No Image Available

Annie Hayes

Sift

Editor

Read more about Annie Hayes

What’s the answer? Maternity leave and redundancy

pp_default1

An HR Zone member gets legal guidance this week from Vanessa Di Cuffa, Solicitor at Mills & Reeve and Helen Badger, employment law expert, Browne Jacobson on whether it is legal to make an employee redundant whilst on maternity leave.

The question:
“We have a marketing administrator going on maternity leave at the end of May. She plans on taking her full maternity leave, returning in June 2007. We are revamping our marketing department under a new manager and her position could be made redundant by the time she returns.

“One of our managers told me that there is a UK law that specifies the amount of time she has to work for us upon her return before we can make her redundant. For example, she is still protected under maternity regulations for up to XX length of time upon her return.”

The answers:
Vanessa Di Cuffa, Solicitor at Mills & Reeve

There is no law which stipulates any length of time that an employee returning from maternity leave will have to work before the employer is able to make her redundant.

There are special provisions which apply to an employee who is likely to be made redundant whilst on maternity leave.

Regulation 10 (2) of the Maternity and Parental Leave Regulations 1999 states that in these circumstances, where there is a suitable alternative vacancy, the employee is entitled to be offered suitable alternative employment with her employer, his successor or an associated employer before the end of her employment under her existing contract.

The new contract must take effect immediately on the ending of the previous contract and must be such that:

  • The work to be done is of a kind which is both suitable in relation to the employee and appropriate for her to do in the circumstances, and;
  • Its provisions as to the capacity and place in which she is to be employed, and as to the other terms and conditions of her employment, are not substantially less favourable to her than if she had continued to be employed under her previous contract.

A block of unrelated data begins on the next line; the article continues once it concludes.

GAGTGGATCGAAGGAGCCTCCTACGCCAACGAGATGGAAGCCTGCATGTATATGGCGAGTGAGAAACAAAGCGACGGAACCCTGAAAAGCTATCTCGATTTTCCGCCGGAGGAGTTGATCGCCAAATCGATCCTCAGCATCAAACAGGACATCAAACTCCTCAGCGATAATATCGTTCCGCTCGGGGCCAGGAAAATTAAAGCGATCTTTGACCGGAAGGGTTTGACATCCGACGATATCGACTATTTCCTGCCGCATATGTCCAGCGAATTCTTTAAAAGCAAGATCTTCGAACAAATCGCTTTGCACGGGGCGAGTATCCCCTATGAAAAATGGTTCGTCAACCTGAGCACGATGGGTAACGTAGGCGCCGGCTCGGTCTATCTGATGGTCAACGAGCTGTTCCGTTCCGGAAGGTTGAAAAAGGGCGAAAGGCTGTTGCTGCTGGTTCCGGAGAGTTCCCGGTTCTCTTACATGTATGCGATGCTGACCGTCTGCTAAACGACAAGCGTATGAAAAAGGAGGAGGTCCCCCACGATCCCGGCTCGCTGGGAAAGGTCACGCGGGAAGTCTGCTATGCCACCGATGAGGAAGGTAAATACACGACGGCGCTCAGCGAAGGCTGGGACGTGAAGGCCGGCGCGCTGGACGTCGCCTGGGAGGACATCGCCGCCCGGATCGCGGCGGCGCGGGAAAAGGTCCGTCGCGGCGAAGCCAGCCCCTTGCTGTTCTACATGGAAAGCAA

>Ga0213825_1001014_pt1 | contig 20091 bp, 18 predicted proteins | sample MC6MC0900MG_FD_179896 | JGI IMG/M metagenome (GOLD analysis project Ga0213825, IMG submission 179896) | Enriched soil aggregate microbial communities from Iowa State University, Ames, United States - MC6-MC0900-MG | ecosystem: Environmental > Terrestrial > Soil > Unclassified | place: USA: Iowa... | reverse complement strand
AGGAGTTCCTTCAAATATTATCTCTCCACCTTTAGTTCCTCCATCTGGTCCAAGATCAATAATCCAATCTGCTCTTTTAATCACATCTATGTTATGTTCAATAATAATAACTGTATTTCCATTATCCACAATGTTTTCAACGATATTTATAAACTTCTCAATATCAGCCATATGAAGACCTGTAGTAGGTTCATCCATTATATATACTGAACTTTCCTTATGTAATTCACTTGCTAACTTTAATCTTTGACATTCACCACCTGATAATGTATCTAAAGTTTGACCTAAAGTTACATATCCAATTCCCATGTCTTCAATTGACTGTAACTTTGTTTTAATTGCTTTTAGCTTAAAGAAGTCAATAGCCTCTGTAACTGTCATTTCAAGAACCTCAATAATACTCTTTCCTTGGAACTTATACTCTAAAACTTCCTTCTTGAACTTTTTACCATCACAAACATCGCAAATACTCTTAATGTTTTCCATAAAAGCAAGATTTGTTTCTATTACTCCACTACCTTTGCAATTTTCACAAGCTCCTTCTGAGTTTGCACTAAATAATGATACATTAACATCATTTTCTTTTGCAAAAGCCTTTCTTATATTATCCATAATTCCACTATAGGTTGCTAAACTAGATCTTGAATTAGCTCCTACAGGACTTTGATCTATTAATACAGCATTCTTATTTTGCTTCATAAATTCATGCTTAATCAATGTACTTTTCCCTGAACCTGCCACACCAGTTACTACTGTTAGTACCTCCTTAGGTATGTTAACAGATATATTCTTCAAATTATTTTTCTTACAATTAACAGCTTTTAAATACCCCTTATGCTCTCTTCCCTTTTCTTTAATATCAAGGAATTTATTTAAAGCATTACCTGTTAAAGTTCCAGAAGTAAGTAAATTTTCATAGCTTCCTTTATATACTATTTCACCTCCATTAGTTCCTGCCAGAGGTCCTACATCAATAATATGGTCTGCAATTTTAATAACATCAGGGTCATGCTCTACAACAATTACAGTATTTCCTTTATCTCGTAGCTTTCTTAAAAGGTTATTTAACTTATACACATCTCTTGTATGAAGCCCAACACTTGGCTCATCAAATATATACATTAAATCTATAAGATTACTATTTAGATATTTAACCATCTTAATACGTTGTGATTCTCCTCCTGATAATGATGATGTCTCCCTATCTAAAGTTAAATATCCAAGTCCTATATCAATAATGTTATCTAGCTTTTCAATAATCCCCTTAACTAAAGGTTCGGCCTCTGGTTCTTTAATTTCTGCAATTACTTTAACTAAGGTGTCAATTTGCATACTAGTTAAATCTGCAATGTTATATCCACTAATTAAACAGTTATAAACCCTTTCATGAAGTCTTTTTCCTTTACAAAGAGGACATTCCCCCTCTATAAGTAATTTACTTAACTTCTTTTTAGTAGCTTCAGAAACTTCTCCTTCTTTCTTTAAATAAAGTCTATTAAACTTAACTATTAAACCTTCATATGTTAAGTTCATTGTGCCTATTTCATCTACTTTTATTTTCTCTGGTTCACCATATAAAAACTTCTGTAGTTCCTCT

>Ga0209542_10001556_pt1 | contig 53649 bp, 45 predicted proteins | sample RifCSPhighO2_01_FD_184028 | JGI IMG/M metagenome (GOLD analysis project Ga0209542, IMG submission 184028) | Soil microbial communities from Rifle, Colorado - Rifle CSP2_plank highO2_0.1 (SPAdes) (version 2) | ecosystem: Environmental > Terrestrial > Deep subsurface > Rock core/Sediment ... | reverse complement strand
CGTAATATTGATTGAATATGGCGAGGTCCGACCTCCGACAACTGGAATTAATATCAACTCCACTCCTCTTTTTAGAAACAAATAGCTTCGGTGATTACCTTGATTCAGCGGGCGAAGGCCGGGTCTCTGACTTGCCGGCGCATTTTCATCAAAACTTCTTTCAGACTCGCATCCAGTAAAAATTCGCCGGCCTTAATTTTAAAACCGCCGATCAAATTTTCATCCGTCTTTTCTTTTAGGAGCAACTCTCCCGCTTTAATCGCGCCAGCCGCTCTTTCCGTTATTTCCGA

If a suitable alternative vacancy exists (that is a vacancy that is suitable, appropriate and not substantially less favourable than the employee's previous job) and the employer fails to offer it to the employee, the dismissal will be automatically unfair under s99 Employment Rights Act 1999 if the reason or principal reason for the dismissal is redundancy.

If, however, the employer does offer her such a vacancy and the employee unreasonably refuses it, her dismissal will almost certainly be fair and she will lose her right to a redundancy payment.

If there is no suitable alternative vacancy, the employee's employment (and her maternity leave period) will come to an end by reason of redundancy. She will, however, be entitled to her notice period and to a written statement of the reasons for her dismissal. She will also be entitled to a redundancy payment (statutory or contractual) provided she has sufficient qualifying service.

What is surprising about the employer's duty under Reg 10 to offer any suitable vacancy to a woman whose job becomes redundant while she is on maternity leave is that it appears to be absolute.

Thus, if suitable alternative employment is available it MUST be offered to that woman in preference to any other employee who is similarly affected by the redundancy situation but who is not absent on maternity leave.

A failure to do so will make the woman's dismissal automatically unfair. There is a significant risk that failure to follow the obligations imposed by regulation 10 could constitute direct sex discrimination, which is an uncapped liability.

Vanessa can be contacted at: [email protected]

More insight from Helen Badger.

No Image Available
Annie Hayes

Editor

Read more from Annie Hayes
Newsletter

Get the latest from HRZone

Subscribe to expert insights on how to create a better workplace for both your business and its people.

 

Thank you.

Processing...
Thank you! Your subscription has been confirmed. You'll hear from us soon.
ErrorHere